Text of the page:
Business Battles on With Plenty of Local Support
Businesses in the Woollahra Local Government Area are navigating the ongoing challenges of the pandemic with the support of Council and their local community.
Woollahra Council is providing ongoing support to small businesses through a relief package valued at over $5 million, which has been extended in some areas until the end of the year. The council waived all outdoor and footpath dining fees in March and now plans to extend that waiver until December. They are about to announce ‘placemaking’ grants of up to $7,500 for business owners and organisations that will help promote the vitality of local commercial centres.
Woollahra Mayor Susan Wynne feels that supporting small businesses through the COVID-19 pandemic is a critical focus for the council.
“Many small business owners live and work in our local area and are an important part of our community,” Mayor Wynne said.
“We are firmly focused on providing financial stability for the Woollahra community during these challenging times, and I’m proud that we have been able to help ease the economic impact of COVID through extensive relief measures.”
Beyond council support, businesses in Woollahra have been quick off the mark to adapt to the new realities of COVID-19 lockdowns. Kristie MacDonald, owner of the popular Rose Bay fashion store For Artists Only, said that creative thinking and a dependable community has helped her shop navigate lockdowns.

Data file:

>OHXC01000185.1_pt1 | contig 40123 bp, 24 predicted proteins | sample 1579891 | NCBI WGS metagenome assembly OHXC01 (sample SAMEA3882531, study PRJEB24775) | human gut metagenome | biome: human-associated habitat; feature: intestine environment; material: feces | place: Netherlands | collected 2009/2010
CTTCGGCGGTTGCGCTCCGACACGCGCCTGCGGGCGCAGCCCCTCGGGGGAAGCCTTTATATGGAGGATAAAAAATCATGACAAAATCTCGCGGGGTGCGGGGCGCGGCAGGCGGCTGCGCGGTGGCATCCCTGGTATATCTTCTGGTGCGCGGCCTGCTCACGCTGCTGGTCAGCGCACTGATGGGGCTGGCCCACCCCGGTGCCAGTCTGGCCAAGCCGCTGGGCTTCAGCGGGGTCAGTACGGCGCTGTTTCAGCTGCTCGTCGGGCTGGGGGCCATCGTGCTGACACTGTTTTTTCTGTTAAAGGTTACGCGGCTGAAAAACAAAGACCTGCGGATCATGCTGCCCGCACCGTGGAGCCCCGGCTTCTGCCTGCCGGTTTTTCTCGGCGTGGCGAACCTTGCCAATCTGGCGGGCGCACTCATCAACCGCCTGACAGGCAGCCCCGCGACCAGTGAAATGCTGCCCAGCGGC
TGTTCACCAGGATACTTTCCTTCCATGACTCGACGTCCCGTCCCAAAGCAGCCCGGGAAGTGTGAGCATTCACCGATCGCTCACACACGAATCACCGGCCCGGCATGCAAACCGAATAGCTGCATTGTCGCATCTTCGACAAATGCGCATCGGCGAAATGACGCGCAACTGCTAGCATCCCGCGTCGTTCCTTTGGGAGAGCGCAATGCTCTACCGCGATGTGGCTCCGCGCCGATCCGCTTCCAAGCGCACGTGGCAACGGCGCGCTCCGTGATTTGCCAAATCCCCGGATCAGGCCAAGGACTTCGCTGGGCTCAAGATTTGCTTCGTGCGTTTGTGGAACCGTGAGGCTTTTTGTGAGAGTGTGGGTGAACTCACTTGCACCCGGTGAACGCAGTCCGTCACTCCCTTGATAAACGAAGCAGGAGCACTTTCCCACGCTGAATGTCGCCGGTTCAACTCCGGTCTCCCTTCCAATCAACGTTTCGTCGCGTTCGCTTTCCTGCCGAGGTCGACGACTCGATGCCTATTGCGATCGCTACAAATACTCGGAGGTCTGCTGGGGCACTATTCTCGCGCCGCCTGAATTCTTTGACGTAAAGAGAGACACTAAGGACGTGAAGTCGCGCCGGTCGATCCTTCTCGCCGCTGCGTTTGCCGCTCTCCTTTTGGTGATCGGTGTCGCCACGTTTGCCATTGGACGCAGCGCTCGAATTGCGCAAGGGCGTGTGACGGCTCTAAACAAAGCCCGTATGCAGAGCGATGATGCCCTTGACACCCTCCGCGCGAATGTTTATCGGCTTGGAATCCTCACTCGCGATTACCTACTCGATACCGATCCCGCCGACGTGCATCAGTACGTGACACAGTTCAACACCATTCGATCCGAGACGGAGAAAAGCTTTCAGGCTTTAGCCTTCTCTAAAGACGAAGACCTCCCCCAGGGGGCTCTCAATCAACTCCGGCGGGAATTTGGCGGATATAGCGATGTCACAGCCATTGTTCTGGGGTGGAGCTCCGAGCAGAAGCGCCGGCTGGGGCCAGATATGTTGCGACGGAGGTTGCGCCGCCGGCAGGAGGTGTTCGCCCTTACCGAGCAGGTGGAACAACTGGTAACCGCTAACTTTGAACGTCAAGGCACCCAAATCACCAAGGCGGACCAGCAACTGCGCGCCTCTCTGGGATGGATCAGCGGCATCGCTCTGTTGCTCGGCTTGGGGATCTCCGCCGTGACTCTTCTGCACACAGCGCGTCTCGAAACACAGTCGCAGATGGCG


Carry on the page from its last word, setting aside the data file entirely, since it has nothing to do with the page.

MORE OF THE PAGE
“It’s been a hard, demotivating and tough couple of months, but I’ve got a great team and loyal clientele and we had our online service running prior to lockdown, so we started adapting and marking stock down so we could move it pretty quickly,” she told The Beast.
Ms MacDonald introduced ‘cheap Tuesday’ to keep clients engaged with her business.
“We came up with an idea that every Tuesday we targeted a particular brand or group and just slashed it, so that day we had a really good cash flow that kept us going for the week and people loved cheap Tuesday, it worked really well,” Ms MacDonald said.
Many other local businesses have adapted their services to meet the needs of the new COVID reality. Elvira Drubetsky of Bellevue Tailor saw her work dwindle in the face of lockdowns until she started making face masks to give to the community.
“We’ve made evening gowns and men’s suits, but we’ve never made face masks before!” Ms Drubetsky told The Beast.
“Now I’m here from 4am making masks every day, but I’m so happy because people will call and say how grateful they are for the masks.”
Bellevue Tailor has been open since 1994 and has made approximately 3,000 masks since the pandemic began.
“I thought I needed to do something to keep us going, but also to help the community,” Ms Dubretsky said.
“They are like family after 26 years.”
With the prospect of returning lockdown restrictions, businesses are continuing to feel the pressure.
“People are uncertain again just this week. Our sales have dropped dramatically, no one is coming into the store,” Ms MacDonald told The Beast.
However, Mayor Wynne is confident that support within the community is the best way forward to get through whatever the future may hold.
“We all have a role to play in helping local businesses to get through this, and I encourage everyone to continue to lend their own support in any way they can,” Mayor Wynne said.